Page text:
Day 2: Visiting Korčula Island, Croatia
On the second morning, rain was coming out of the sky in Dubrovnik. I had arranged a trip to the island of Korčula for this day, and after waiting awhile in the wet and cold for our transport, we were finally on the bus to take us to to the island. I did not feel very well, and the drive through the mountains along the coast made it worse until we stopped at a cafe outside of the village of Ston, and the hot chocolate I had made me feel better. I met a couple from Ireland on the bus, while sipping my chocolate in the cafe, but the bus consisted mainly of German tourists.
We travelled through the peninsula of Peljesac, which is a region known for its vineyards, to get to the passenger ferry to take us across the sea to Korčula town. The ferry was packed with many other tourist groups, so we stood by the side of the ferry so that we could look out to sea and take photographs. Luckily, the dark clouds mainly cleared by the time we boarded the ferry, and we had sunshine when we got off the ferry on the island of Korčula.
After arriving on Korčula, we had a quick guided tour of the town, followed by free time for lunch and photographs. Korčula town is a walled city, and the old town can be discovered in a couple of hours. The seafront is lined with restaurants, and wonderful views can be had from the outdoor tables that line the seafront. We had lunch at one of the restaurants where we could look out to sea and watch ships sail past. The views are beautiful, and the mountains on Peljesac peninsula make a perfect backdrop.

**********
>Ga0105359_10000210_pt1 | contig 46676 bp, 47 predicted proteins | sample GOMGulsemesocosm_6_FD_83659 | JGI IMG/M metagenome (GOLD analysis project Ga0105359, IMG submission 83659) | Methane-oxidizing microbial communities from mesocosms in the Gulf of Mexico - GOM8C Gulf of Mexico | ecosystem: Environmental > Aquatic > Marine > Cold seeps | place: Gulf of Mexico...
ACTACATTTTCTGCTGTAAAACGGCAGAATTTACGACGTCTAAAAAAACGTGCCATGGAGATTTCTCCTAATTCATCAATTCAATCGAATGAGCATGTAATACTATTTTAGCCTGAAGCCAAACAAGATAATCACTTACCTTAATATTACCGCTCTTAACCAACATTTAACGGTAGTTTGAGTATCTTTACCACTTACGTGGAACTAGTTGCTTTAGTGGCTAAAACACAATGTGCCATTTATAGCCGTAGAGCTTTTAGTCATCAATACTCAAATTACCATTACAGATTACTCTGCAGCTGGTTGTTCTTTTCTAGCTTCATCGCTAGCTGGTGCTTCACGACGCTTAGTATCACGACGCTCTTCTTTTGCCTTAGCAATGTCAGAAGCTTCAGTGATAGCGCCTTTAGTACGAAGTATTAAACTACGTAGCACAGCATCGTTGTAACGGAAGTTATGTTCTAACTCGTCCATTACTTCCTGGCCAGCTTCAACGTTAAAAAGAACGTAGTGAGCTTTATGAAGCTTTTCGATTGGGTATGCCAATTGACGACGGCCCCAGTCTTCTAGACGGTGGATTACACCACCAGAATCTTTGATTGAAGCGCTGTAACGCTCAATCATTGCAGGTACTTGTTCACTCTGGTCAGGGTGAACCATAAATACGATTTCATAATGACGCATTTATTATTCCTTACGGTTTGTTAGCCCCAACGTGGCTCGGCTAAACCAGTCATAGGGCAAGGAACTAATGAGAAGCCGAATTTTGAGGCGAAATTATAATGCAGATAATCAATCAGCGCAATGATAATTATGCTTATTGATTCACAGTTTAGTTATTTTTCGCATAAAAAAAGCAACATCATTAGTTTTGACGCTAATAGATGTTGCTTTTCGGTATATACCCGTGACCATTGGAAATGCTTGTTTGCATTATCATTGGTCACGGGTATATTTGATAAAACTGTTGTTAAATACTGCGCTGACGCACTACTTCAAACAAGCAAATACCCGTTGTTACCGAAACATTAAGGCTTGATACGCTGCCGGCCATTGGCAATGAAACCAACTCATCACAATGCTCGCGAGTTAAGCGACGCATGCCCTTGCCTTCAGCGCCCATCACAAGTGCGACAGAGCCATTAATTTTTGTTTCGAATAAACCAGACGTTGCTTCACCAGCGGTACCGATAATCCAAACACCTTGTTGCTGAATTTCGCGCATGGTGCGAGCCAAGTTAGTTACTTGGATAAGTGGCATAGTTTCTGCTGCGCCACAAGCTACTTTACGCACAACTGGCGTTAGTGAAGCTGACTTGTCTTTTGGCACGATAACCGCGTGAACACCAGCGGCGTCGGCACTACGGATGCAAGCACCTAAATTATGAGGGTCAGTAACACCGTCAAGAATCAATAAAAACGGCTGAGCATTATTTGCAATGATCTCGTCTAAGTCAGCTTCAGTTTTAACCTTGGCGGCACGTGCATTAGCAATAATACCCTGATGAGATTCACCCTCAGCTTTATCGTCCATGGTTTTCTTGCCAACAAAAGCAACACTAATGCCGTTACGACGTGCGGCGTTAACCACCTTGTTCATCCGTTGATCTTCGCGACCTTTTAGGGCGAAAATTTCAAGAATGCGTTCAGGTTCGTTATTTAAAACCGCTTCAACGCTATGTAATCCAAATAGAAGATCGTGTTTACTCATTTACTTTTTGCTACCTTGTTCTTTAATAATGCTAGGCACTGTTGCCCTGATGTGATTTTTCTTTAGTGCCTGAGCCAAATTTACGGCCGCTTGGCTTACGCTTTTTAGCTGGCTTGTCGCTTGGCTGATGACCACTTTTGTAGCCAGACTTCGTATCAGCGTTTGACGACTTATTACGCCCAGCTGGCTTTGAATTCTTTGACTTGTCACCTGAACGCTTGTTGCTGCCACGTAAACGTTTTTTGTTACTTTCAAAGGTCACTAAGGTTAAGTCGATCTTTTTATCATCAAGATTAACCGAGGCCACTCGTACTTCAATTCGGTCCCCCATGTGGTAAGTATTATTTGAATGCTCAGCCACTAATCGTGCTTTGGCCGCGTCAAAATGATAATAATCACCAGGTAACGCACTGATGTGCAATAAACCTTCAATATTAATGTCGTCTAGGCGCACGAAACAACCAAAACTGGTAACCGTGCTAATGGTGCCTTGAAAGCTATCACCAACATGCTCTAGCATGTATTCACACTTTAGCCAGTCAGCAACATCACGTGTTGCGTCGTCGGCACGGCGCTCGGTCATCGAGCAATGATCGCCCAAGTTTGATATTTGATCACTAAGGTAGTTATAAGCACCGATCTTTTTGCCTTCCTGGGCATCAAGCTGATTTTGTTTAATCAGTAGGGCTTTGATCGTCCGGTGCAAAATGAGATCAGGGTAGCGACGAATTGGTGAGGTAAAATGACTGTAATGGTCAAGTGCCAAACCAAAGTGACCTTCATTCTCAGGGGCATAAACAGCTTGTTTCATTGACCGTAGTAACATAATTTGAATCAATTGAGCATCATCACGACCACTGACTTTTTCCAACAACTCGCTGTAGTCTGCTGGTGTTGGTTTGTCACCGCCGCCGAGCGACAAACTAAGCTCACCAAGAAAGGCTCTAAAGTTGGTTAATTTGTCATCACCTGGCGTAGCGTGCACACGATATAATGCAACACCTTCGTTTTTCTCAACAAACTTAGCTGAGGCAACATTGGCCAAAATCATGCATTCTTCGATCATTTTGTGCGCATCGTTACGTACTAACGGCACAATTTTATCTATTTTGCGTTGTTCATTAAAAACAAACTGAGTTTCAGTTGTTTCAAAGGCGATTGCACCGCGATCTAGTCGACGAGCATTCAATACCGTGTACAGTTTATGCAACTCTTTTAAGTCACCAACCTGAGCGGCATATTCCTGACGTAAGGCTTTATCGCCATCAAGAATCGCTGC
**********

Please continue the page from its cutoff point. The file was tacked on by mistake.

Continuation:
After lunch, we explored the old town and climbed the Marco Polo house. Explorer Marco Polo is rumoured to have lived in Korčula, and one of the buildings there is credited to being the explorer's house. There's not too much about the explorer to be seen on the island, but they are planning to excavate the area as the building is mainly in ruins, but you can climb the tower to the top and see amazing views over the sea. Unfortunately, the main cathedral was being repaired, so we could not see the façade.
On the ferry back, we took in the amazing views again, and on the drive back through Peljesac peninsula, we stopped off at a winery to sample the regional wine. Croatian wine is too dry for my liking, and the percentage of alcohol is strong for wine. The vines on the peninsula do not get very large, and they are low to the ground. I assume this is due to the variety and dryness/rockiness of the landscape. Olive trees are also common on the peninsula.
On the way back to Dubrovnik, we had a quick stop at Ston. Ston is an impressive ancient village built around a mountain, it is known for its salt. The village was protected by steep city walls to protect the salt fields. Unfortunately, the the salt fields and factory were shut, but I managed to look at them through the gate. We did not have enough time to walk up to the city walls, but I imagine that the views from there are beautiful.
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